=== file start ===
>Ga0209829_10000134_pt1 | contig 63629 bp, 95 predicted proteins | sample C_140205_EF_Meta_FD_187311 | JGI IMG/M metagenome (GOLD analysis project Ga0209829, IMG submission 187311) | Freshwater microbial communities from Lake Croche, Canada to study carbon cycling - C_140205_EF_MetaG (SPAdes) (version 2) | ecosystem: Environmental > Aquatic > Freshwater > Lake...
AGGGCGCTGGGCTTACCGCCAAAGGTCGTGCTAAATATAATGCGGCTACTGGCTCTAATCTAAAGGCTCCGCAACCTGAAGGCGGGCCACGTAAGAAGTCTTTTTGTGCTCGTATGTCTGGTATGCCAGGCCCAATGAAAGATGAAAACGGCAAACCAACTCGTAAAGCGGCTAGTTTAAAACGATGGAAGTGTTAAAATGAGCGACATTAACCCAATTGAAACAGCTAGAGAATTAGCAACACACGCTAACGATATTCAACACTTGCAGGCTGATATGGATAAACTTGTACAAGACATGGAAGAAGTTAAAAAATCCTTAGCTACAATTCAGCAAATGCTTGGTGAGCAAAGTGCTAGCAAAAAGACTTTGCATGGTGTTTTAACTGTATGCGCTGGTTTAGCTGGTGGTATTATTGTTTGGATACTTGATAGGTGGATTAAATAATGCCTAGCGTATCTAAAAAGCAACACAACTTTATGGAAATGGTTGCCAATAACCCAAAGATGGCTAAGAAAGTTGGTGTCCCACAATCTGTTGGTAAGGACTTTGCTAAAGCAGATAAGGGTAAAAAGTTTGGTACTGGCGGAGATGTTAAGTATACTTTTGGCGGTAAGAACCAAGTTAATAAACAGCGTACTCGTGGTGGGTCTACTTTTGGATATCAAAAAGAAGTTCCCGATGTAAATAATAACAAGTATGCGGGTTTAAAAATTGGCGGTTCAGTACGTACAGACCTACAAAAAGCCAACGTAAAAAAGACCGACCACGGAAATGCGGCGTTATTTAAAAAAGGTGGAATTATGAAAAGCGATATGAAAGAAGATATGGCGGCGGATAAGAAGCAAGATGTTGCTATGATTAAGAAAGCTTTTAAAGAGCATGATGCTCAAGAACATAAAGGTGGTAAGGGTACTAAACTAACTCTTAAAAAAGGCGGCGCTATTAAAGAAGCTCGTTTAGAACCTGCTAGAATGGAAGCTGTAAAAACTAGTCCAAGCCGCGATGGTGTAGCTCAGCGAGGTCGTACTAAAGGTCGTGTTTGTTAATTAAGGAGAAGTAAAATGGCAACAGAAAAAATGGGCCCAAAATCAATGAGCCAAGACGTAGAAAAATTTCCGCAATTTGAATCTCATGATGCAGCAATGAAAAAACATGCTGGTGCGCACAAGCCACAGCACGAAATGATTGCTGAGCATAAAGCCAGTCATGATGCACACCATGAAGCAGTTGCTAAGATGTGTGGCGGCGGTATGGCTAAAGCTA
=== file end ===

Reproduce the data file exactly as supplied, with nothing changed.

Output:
>Ga0209829_10000134_pt1 | contig 63629 bp, 95 predicted proteins | sample C_140205_EF_Meta_FD_187311 | JGI IMG/M metagenome (GOLD analysis project Ga0209829, IMG submission 187311) | Freshwater microbial communities from Lake Croche, Canada to study carbon cycling - C_140205_EF_MetaG (SPAdes) (version 2) | ecosystem: Environmental > Aquatic > Freshwater > Lake...
AGGGCGCTGGGCTTACCGCCAAAGGTCGTGCTAAATATAATGCGGCTACTGGCTCTAATCTAAAGGCTCCGCAACCTGAAGGCGGGCCACGTAAGAAGTCTTTTTGTGCTCGTATGTCTGGTATGCCAGGCCCAATGAAAGATGAAAACGGCAAACCAACTCGTAAAGCGGCTAGTTTAAAACGATGGAAGTGTTAAAATGAGCGACATTAACCCAATTGAAACAGCTAGAGAATTAGCAACACACGCTAACGATATTCAACACTTGCAGGCTGATATGGATAAACTTGTACAAGACATGGAAGAAGTTAAAAAATCCTTAGCTACAATTCAGCAAATGCTTGGTGAGCAAAGTGCTAGCAAAAAGACTTTGCATGGTGTTTTAACTGTATGCGCTGGTTTAGCTGGTGGTATTATTGTTTGGATACTTGATAGGTGGATTAAATAATGCCTAGCGTATCTAAAAAGCAACACAACTTTATGGAAATGGTTGCCAATAACCCAAAGATGGCTAAGAAAGTTGGTGTCCCACAATCTGTTGGTAAGGACTTTGCTAAAGCAGATAAGGGTAAAAAGTTTGGTACTGGCGGAGATGTTAAGTATACTTTTGGCGGTAAGAACCAAGTTAATAAACAGCGTACTCGTGGTGGGTCTACTTTTGGATATCAAAAAGAAGTTCCCGATGTAAATAATAACAAGTATGCGGGTTTAAAAATTGGCGGTTCAGTACGTACAGACCTACAAAAAGCCAACGTAAAAAAGACCGACCACGGAAATGCGGCGTTATTTAAAAAAGGTGGAATTATGAAAAGCGATATGAAAGAAGATATGGCGGCGGATAAGAAGCAAGATGTTGCTATGATTAAGAAAGCTTTTAAAGAGCATGATGCTCAAGAACATAAAGGTGGTAAGGGTACTAAACTAACTCTTAAAAAAGGCGGCGCTATTAAAGAAGCTCGTTTAGAACCTGCTAGAATGGAAGCTGTAAAAACTAGTCCAAGCCGCGATGGTGTAGCTCAGCGAGGTCGTACTAAAGGTCGTGTTTGTTAATTAAGGAGAAGTAAAATGGCAACAGAAAAAATGGGCCCAAAATCAATGAGCCAAGACGTAGAAAAATTTCCGCAATTTGAATCTCATGATGCAGCAATGAAAAAACATGCTGGTGCGCACAAGCCACAGCACGAAATGATTGCTGAGCATAAAGCCAGTCATGATGCACACCATGAAGCAGTTGCTAAGATGTGTGGCGGCGGTATGGCTAAAGCTA